Minimize Watering with Lawn Design
Synthetic Grass Alternatives
The common over-planting of grass contributes to our water bills and depletes our local reservoirs and aquifers. Fortunately, through technology we have developed some incredibly life-like synthetic grass products. Gone are the days when one could immediately spot synthetic grass in a front yard. Modern synthetic grass comes in a variety of authentic colors and non-fading dyes. Its realistic grass structure will beautify any size yard. Synthetic grass can be used in patches or beside pathways. These “grasses” allow the rain to filter through, minimizing standing water in the yard after a rain. Synthetic grasses also eliminate the need for mowing.
Wood and Stone Mulches
Wood and stone mulches come in a variety of earthy colors and can be touched up with fade-resistant, spray-on dyes that will keep them looking fresh, delaying replacement. Mulches can be used around plantings or as a ground pattern to enhance other structures, such as walkways or patios. They can also be used to contrast other ground coverings. Mulch reduces evaporation, meaning that your yard and soil will be able to retain water more easily.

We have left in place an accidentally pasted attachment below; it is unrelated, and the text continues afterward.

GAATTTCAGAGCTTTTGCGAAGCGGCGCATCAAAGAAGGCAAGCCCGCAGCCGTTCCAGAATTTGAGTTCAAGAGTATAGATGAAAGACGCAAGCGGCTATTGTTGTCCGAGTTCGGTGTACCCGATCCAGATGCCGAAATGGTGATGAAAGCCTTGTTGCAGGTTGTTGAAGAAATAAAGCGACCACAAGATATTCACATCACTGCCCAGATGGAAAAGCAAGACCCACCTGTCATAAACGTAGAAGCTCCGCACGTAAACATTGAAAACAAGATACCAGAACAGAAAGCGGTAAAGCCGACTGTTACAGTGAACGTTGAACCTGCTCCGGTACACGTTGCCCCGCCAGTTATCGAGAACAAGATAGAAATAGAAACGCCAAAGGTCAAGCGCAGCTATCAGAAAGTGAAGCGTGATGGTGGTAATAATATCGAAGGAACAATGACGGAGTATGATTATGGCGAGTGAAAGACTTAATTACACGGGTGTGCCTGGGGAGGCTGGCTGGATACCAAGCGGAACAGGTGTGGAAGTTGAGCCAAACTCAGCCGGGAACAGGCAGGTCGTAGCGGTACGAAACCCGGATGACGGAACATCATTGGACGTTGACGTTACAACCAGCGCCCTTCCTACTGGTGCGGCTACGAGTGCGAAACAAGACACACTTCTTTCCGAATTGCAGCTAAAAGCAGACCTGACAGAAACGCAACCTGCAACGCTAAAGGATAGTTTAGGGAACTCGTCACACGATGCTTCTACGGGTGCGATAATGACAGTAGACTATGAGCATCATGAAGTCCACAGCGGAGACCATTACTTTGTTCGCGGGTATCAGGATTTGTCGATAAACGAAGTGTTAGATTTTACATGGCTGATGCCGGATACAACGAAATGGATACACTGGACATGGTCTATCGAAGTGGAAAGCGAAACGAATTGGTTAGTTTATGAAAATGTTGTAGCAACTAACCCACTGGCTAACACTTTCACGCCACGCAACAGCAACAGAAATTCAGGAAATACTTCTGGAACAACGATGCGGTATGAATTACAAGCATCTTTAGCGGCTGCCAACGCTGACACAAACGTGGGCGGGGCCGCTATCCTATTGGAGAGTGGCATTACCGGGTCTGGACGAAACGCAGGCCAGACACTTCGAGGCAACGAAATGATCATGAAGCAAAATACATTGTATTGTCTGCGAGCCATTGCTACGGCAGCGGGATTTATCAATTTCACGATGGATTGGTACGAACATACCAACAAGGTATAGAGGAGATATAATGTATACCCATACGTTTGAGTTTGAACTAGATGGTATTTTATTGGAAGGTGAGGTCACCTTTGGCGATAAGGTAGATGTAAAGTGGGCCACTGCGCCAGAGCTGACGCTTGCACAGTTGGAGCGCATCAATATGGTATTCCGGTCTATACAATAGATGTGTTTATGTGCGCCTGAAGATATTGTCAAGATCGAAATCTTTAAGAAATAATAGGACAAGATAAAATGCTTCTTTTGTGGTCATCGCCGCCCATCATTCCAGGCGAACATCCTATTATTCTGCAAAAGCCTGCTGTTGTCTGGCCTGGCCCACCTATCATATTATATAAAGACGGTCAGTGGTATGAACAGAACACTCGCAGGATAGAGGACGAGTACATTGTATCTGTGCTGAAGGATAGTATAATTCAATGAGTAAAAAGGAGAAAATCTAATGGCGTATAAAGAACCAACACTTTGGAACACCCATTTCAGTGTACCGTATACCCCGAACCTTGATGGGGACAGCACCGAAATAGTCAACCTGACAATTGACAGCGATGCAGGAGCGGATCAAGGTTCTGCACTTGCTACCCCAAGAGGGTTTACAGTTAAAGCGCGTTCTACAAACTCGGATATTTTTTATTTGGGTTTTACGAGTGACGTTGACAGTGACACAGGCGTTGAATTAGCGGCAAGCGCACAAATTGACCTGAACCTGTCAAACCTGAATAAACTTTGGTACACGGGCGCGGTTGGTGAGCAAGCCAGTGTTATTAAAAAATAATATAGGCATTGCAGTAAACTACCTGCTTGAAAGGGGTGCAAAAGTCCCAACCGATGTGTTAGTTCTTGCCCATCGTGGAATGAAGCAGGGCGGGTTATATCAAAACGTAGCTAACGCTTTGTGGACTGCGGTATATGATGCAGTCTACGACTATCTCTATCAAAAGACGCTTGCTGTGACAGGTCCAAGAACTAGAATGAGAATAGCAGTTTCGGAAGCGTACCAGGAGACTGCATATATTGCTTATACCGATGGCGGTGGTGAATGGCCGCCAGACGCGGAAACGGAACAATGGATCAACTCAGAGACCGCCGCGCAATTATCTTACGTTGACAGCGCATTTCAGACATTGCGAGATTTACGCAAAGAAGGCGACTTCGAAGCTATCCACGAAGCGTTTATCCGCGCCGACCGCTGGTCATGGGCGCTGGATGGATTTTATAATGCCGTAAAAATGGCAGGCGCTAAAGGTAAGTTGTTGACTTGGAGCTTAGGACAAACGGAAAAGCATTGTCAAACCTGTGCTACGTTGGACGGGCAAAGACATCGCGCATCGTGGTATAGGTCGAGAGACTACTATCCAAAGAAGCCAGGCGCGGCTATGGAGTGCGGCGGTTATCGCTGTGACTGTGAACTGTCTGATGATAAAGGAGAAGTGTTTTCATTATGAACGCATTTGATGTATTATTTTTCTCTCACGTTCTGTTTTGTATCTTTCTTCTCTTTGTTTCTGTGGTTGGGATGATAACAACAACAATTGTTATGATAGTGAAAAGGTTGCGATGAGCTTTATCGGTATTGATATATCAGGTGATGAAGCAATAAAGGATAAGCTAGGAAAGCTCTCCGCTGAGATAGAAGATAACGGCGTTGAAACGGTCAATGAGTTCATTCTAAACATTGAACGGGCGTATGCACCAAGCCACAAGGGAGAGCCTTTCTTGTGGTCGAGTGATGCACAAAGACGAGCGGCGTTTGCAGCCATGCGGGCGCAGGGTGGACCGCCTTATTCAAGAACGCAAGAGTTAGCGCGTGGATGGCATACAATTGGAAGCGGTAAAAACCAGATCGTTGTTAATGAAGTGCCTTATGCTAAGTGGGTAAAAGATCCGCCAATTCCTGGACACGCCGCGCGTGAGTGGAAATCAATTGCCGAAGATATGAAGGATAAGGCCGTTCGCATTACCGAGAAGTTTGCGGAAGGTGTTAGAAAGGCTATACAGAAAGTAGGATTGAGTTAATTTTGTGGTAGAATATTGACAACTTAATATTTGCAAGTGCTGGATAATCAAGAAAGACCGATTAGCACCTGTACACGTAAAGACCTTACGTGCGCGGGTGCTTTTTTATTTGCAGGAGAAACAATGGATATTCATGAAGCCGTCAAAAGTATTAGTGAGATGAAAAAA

Many grasses are drought-tolerant, and new hybrid varieties of grass offer more options in areas in which it is geographically difficult to grow grass due to heat, humidity, and low precipitation. These hybrid grasses stay healthy and green in areas where sufficiently getting water in the yard has been problematic.
Plant Trees to Increase Shady Areas
Water in the yard evaporates more quickly in direct sunlight, due to heat. Trees, even small ones, can reduce moisture loss by shielding the plants and grass. Tree roots generally go deeper than those of other plants, so water in the yard is reserved for plant roots that are closer to the surface. This reduces the amount of water in the yard that you must expend.
Planting Native Species
Plants that have acclimated themselves to specific areas generally require no more water than that obtained through normal rainfall in their native area. This allows water in the yard to be redirected to other areas that might require more attention. If an entire yard is designed according to this kind of xeriscaping, little or no watering will be required to keep it healthy.
Combining various methods of conserving water in the yard not only helps preserve water, but reduces water bills, waste, and insect infestation.